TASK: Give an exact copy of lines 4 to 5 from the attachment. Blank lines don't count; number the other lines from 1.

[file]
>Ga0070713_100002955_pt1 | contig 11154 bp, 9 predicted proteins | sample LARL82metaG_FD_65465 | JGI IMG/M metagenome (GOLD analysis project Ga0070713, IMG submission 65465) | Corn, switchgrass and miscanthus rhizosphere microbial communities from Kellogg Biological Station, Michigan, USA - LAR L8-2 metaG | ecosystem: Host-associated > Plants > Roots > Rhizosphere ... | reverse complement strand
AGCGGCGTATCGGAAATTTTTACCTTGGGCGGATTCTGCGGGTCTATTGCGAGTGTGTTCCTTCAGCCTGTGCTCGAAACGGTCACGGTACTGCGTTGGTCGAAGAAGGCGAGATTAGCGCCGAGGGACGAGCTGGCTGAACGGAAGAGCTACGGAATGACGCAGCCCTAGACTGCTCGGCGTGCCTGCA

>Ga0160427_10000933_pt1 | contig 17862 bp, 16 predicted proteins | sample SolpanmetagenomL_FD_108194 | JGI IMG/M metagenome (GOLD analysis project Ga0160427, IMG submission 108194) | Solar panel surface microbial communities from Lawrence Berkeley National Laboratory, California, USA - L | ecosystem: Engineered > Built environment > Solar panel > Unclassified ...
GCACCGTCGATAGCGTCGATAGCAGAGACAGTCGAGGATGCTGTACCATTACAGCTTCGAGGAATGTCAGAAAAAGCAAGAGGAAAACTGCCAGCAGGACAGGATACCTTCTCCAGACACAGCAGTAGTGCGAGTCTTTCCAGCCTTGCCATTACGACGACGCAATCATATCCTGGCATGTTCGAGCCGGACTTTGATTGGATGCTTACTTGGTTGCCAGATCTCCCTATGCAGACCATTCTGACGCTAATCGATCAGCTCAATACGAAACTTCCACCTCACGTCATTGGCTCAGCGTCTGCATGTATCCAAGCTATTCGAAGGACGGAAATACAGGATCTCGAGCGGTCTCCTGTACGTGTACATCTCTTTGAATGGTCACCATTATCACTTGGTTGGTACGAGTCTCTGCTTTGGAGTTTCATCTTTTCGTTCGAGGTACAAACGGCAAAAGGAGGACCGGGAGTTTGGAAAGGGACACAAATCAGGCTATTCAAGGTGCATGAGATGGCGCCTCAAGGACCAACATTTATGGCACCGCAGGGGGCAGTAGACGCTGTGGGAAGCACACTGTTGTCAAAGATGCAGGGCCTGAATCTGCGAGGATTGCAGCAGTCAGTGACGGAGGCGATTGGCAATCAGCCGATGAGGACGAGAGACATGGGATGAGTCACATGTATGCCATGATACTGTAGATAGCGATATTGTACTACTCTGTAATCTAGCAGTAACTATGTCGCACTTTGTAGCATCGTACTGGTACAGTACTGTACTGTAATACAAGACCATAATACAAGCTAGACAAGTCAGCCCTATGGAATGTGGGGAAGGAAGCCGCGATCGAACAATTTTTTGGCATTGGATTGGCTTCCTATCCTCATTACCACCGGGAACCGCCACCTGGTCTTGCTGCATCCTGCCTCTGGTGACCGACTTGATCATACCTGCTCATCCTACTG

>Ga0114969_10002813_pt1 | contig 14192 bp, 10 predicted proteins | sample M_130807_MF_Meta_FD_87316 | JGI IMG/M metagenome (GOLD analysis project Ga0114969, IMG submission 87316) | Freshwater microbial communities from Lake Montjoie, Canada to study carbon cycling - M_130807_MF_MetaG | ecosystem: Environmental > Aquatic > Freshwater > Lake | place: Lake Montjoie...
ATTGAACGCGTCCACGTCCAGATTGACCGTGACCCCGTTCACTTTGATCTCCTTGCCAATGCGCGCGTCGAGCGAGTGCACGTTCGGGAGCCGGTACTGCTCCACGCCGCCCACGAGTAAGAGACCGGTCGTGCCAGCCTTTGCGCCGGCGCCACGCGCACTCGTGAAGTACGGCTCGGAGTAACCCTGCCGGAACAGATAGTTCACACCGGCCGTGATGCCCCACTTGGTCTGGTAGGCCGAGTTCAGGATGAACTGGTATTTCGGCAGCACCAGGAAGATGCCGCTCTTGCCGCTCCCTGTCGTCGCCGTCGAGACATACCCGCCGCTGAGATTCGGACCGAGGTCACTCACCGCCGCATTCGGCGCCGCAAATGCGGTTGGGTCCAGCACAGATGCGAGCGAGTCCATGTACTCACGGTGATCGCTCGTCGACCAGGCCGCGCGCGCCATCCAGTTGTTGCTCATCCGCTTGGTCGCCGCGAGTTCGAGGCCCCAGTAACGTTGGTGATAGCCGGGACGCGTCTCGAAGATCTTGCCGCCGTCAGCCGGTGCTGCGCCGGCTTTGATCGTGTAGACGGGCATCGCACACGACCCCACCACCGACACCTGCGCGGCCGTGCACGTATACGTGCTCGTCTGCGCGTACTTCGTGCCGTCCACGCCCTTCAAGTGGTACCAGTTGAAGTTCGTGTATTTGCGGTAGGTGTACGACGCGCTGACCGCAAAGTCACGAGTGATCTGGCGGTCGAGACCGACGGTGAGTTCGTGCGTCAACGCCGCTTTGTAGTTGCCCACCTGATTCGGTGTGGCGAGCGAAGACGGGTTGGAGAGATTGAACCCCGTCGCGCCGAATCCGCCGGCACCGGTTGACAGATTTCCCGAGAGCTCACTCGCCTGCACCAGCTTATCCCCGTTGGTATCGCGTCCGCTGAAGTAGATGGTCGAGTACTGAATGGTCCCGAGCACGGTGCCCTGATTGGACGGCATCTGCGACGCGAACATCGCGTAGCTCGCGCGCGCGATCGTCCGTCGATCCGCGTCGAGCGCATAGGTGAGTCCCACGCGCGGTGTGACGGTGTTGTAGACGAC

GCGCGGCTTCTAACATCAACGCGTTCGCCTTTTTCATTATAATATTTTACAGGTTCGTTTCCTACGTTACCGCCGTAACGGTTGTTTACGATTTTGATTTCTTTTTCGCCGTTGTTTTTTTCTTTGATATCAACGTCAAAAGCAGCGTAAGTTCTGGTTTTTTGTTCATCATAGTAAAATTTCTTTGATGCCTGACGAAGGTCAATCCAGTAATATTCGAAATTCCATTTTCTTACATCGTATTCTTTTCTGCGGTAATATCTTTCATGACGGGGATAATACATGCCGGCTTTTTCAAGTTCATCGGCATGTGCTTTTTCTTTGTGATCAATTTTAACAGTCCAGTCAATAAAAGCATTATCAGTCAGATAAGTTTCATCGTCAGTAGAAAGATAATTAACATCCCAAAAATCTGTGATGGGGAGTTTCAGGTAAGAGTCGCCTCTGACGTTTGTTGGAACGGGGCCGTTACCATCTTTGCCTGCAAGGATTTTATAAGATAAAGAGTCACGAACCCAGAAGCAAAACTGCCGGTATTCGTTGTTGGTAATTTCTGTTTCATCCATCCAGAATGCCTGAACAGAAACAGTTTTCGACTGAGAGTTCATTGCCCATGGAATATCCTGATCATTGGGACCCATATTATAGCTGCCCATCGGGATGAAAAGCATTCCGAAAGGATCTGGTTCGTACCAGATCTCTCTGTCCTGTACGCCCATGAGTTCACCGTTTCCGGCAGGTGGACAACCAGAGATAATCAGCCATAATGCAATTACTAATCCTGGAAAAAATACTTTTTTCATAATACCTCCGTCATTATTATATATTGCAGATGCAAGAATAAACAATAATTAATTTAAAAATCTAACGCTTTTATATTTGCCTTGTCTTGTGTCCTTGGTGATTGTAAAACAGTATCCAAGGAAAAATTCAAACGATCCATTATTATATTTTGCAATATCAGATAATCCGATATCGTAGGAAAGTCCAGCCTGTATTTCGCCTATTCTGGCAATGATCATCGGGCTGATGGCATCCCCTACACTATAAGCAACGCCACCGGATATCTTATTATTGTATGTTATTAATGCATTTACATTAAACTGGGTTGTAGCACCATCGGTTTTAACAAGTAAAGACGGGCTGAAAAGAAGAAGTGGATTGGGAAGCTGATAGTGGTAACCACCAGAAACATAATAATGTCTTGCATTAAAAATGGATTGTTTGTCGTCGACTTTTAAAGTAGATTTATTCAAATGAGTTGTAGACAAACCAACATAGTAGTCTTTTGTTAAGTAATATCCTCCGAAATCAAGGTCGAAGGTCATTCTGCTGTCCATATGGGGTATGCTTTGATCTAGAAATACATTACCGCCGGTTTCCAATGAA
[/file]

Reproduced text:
GCACCGTCGATAGCGTCGATAGCAGAGACAGTCGAGGATGCTGTACCATTACAGCTTCGAGGAATGTCAGAAAAAGCAAGAGGAAAACTGCCAGCAGGACAGGATACCTTCTCCAGACACAGCAGTAGTGCGAGTCTTTCCAGCCTTGCCATTACGACGACGCAATCATATCCTGGCATGTTCGAGCCGGACTTTGATTGGATGCTTACTTGGTTGCCAGATCTCCCTATGCAGACCATTCTGACGCTAATCGATCAGCTCAATACGAAACTTCCACCTCACGTCATTGGCTCAGCGTCTGCATGTATCCAAGCTATTCGAAGGACGGAAATACAGGATCTCGAGCGGTCTCCTGTACGTGTACATCTCTTTGAATGGTCACCATTATCACTTGGTTGGTACGAGTCTCTGCTTTGGAGTTTCATCTTTTCGTTCGAGGTACAAACGGCAAAAGGAGGACCGGGAGTTTGGAAAGGGACACAAATCAGGCTATTCAAGGTGCATGAGATGGCGCCTCAAGGACCAACATTTATGGCACCGCAGGGGGCAGTAGACGCTGTGGGAAGCACACTGTTGTCAAAGATGCAGGGCCTGAATCTGCGAGGATTGCAGCAGTCAGTGACGGAGGCGATTGGCAATCAGCCGATGAGGACGAGAGACATGGGATGAGTCACATGTATGCCATGATACTGTAGATAGCGATATTGTACTACTCTGTAATCTAGCAGTAACTATGTCGCACTTTGTAGCATCGTACTGGTACAGTACTGTACTGTAATACAAGACCATAATACAAGCTAGACAAGTCAGCCCTATGGAATGTGGGGAAGGAAGCCGCGATCGAACAATTTTTTGGCATTGGATTGGCTTCCTATCCTCATTACCACCGGGAACCGCCACCTGGTCTTGCTGCATCCTGCCTCTGGTGACCGACTTGATCATACCTGCTCATCCTACTG

>Ga0114969_10002813_pt1 | contig 14192 bp, 10 predicted proteins | sample M_130807_MF_Meta_FD_87316 | JGI IMG/M metagenome (GOLD analysis project Ga0114969, IMG submission 87316) | Freshwater microbial communities from Lake Montjoie, Canada to study carbon cycling - M_130807_MF_MetaG | ecosystem: Environmental > Aquatic > Freshwater > Lake | place: Lake Montjoie...